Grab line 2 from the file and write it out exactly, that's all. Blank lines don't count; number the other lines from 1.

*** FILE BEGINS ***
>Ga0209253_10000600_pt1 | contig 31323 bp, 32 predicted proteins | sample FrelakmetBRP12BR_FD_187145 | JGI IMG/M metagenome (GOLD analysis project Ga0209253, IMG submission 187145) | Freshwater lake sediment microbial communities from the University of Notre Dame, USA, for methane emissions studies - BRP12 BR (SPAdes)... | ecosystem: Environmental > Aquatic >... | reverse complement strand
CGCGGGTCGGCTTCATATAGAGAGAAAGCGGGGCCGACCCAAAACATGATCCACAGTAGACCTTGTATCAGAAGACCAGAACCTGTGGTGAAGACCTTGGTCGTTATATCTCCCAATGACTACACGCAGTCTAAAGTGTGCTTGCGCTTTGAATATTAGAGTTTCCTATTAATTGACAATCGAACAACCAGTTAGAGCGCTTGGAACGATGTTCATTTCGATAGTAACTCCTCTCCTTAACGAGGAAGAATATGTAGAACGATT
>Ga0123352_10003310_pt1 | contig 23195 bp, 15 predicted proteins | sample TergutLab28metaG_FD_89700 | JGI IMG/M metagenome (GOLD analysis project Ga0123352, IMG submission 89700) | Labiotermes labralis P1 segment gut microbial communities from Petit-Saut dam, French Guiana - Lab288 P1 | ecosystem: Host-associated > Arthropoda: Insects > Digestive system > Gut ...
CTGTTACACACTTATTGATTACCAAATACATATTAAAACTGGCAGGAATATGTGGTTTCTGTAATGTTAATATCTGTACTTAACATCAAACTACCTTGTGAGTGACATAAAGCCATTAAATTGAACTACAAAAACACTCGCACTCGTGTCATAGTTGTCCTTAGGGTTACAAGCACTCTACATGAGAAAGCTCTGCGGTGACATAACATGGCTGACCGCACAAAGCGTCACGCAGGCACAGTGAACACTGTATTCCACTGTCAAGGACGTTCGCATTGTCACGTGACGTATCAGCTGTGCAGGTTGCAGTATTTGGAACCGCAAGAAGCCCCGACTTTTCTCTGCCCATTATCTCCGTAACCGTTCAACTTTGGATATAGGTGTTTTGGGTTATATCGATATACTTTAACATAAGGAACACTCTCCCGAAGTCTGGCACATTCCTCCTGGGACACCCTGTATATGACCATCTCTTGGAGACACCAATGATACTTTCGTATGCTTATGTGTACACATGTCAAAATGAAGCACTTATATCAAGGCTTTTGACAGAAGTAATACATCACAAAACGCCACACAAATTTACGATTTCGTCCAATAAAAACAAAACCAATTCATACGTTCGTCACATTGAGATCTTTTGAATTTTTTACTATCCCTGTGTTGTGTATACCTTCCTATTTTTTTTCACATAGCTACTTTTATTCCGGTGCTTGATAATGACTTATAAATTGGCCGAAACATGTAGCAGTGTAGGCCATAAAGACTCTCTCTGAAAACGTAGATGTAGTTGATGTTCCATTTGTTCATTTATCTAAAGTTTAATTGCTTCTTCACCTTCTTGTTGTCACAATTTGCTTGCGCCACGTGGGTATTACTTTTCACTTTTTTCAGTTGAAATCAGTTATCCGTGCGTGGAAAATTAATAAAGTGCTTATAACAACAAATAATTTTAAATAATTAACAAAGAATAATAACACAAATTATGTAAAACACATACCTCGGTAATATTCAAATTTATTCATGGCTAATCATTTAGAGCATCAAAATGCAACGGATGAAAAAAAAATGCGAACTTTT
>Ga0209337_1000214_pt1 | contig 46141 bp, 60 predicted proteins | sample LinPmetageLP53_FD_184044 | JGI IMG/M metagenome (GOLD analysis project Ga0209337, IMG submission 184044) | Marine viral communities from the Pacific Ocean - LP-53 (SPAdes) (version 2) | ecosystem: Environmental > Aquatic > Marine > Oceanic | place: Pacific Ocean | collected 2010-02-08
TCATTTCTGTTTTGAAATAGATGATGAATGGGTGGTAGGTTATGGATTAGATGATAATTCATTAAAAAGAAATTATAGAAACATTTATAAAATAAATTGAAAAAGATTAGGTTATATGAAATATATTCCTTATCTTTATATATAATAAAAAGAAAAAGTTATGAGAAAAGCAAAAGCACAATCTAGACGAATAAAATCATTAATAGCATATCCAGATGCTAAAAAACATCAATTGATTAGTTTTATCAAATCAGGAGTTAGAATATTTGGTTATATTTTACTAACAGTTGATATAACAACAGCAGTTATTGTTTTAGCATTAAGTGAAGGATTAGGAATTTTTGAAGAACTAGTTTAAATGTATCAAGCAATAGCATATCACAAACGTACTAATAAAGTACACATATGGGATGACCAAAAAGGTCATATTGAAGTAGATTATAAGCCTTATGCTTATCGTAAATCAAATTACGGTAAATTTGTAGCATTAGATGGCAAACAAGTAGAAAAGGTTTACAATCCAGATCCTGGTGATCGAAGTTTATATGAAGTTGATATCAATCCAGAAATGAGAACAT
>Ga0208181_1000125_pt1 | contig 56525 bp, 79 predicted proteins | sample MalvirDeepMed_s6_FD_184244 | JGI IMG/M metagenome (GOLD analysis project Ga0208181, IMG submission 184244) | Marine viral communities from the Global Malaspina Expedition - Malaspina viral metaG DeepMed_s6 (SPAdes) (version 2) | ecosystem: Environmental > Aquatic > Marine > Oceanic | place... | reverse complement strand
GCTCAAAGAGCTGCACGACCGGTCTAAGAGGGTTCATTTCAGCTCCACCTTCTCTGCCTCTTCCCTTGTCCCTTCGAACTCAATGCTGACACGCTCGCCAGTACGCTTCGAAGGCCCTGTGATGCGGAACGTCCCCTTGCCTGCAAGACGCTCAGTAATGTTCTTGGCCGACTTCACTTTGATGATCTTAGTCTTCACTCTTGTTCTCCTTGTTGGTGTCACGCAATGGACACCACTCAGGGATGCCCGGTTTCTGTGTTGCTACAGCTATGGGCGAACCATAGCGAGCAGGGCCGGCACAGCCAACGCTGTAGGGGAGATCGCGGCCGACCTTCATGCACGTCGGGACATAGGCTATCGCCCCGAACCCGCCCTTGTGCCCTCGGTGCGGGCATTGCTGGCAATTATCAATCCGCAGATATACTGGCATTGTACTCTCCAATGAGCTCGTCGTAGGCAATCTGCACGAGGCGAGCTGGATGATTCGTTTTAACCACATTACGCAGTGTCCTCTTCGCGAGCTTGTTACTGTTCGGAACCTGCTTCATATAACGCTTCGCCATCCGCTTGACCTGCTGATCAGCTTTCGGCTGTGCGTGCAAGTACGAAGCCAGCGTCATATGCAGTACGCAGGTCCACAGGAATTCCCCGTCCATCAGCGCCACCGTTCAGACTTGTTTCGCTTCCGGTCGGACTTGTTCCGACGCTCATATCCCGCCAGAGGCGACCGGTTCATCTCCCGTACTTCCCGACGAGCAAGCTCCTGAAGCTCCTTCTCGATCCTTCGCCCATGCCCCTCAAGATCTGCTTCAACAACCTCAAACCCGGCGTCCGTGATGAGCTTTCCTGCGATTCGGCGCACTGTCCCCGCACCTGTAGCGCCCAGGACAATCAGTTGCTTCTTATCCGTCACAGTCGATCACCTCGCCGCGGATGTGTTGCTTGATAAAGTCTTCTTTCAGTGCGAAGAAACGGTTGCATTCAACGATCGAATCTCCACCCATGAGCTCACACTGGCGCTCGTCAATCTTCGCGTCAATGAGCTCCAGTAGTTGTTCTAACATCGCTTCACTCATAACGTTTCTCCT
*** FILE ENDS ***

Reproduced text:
CGCGGGTCGGCTTCATATAGAGAGAAAGCGGGGCCGACCCAAAACATGATCCACAGTAGACCTTGTATCAGAAGACCAGAACCTGTGGTGAAGACCTTGGTCGTTATATCTCCCAATGACTACACGCAGTCTAAAGTGTGCTTGCGCTTTGAATATTAGAGTTTCCTATTAATTGACAATCGAACAACCAGTTAGAGCGCTTGGAACGATGTTCATTTCGATAGTAACTCCTCTCCTTAACGAGGAAGAATATGTAGAACGATT